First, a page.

Orioli: Connecting assets and applications in manufacturing requires a highly reliable wireless network that provides high throughput, low latency, fast hand-offs with zero packet loss, specifically in dynamic environments with the presence of obstacles and changing RF interference patterns.
Private 5G introduces new enhancements and promises to deliver higher speeds and enhanced communications as well as highly reliable communications with ultra-low latencies. Wi-Fi 6/6E delivers higher bandwidths and lower latency than previous generations, allows for more devices to be connected and it is much more power efficient.
Cisco URWB delivers high-speed, ultra-reliability, ultra-low latency, and seamless handoffs. URWB is built on 802.11 standards and deploys just like Wi-Fi. Multipath Operations protects critical communication and provides uninterrupted connectivity to fast moving devices by sending high-priority packets via redundant paths. It can duplicate protected traffic up to 8x, avoid common paths and works alongside hardware availability. The result is not only lower latency and higher availability, but also less effects of interference and hardware failures.
What application areas are the newest Industrial Wireless solutions targeting? What is the status of the use of wireless for industrial control?
Orioli: The elimination of network and cables enables manufacturers to run their operations more efficiently, increase productivity, reconfigure plant floors more easily, and reduce costs. Wireless makes it easier to deploy additional machines, sensors and PLCs. AGVs and AMRs are being deployed to move materials within the factory or between the factory and warehouses.
Private 5G, Wi-Fi 6/6E and Cisco URWB all address the needs for faster and more reliable connectivity, but they all vary not only in terms of performance but also in deployment costs and complexity.
Private 5G is still not available everywhere and it comes with spectrum, cost, and complexity issues. Wi-Fi operates in unlicensed spectrum which lowers the TCO when compared to P5G and could be preferred for organizations that prefer a standardized solution in multiple geographies, but the variability in performance due to RF interference and number of devices connected might not be the primary choice for critical applications.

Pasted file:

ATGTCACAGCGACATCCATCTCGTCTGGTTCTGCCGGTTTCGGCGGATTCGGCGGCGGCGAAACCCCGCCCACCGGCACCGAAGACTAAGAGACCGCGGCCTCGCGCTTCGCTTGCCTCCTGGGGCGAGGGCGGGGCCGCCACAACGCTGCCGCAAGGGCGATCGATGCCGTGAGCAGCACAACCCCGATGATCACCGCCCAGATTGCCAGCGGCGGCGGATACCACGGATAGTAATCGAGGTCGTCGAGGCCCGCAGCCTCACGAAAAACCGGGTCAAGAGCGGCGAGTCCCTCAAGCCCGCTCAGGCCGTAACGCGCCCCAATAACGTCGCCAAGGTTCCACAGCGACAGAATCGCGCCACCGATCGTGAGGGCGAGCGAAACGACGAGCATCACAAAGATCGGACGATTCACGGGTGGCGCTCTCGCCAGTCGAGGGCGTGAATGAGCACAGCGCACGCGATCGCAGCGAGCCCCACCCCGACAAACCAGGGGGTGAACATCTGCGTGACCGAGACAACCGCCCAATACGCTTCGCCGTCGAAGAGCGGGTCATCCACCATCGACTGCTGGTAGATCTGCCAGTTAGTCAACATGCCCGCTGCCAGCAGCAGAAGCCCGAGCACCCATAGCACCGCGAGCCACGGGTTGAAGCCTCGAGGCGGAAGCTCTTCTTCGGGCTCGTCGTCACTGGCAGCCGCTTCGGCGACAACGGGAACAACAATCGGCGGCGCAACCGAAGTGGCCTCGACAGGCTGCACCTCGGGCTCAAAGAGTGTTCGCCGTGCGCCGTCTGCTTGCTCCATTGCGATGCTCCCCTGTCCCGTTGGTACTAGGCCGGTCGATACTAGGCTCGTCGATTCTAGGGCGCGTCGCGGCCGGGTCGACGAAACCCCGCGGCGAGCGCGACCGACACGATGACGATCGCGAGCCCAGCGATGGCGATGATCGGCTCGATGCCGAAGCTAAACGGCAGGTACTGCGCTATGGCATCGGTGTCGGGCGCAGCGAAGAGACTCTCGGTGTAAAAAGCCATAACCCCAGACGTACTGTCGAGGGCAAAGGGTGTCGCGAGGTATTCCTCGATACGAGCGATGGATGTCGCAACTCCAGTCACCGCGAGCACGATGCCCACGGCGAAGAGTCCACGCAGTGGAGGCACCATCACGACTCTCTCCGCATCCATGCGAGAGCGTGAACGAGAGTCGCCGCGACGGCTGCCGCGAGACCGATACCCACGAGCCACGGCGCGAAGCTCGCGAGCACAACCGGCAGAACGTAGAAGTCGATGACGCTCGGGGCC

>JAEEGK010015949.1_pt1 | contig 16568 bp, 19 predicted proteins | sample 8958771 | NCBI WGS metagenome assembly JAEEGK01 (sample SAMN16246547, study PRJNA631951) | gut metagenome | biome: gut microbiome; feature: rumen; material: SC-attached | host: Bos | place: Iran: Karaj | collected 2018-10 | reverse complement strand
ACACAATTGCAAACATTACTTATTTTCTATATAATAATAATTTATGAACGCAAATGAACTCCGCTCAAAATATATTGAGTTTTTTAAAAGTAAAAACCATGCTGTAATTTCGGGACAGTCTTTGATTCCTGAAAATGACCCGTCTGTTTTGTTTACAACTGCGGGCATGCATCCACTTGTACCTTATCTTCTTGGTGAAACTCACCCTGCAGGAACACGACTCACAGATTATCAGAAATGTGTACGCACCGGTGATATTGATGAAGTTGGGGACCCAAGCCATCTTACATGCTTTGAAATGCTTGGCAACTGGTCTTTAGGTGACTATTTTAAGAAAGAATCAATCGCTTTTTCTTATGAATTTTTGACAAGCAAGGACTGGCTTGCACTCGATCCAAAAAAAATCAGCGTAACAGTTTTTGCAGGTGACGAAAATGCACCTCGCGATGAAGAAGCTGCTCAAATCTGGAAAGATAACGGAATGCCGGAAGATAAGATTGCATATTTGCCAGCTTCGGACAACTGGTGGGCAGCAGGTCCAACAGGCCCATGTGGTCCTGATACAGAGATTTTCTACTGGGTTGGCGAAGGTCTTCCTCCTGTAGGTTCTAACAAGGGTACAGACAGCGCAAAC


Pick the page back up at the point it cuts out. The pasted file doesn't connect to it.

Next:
We’ll continue to see organizations use a combination of different wireless technologies that best meet the operational requirements for specific applications. Apart from the technical criteria like bandwidth and latency, organizations are considering other conditions like spectrum costs and availability as well as deployment costs and complexity.
What are challenges that automation engineers face that advances in industrial wireless are helping to address?
Orioli: Main challenges of deploying wireless in industrial environments include the need for resiliency, high throughput, and low latency as well as high device density and radio interference.
Wi-Fi 6E, which offers up to 1.2 GHz more spectrum, and 5G’s enhanced Mobile Broadband Profile (eMBB) can address the need for increased throughput while solving concerns regarding interferences and high-density support.
Time-sensitive critical applications need high reliability and low latency. Connected devices that are moving at high speed also need seamless handoffs and zero packet loss. Technologies like Cisco URWB can be used to support these use cases.
We have seen organizations adopting these new wireless technologies to enable more automation and increase efficiency. They have been improving their wireless strategy by adding new technologies for specific applications. For example, we have a number of customers in manufacturing that have adopted Cisco URWB to support their AVGs and AMRs and other critical applications, while continuing to support Wi-Fi for other less critical applications.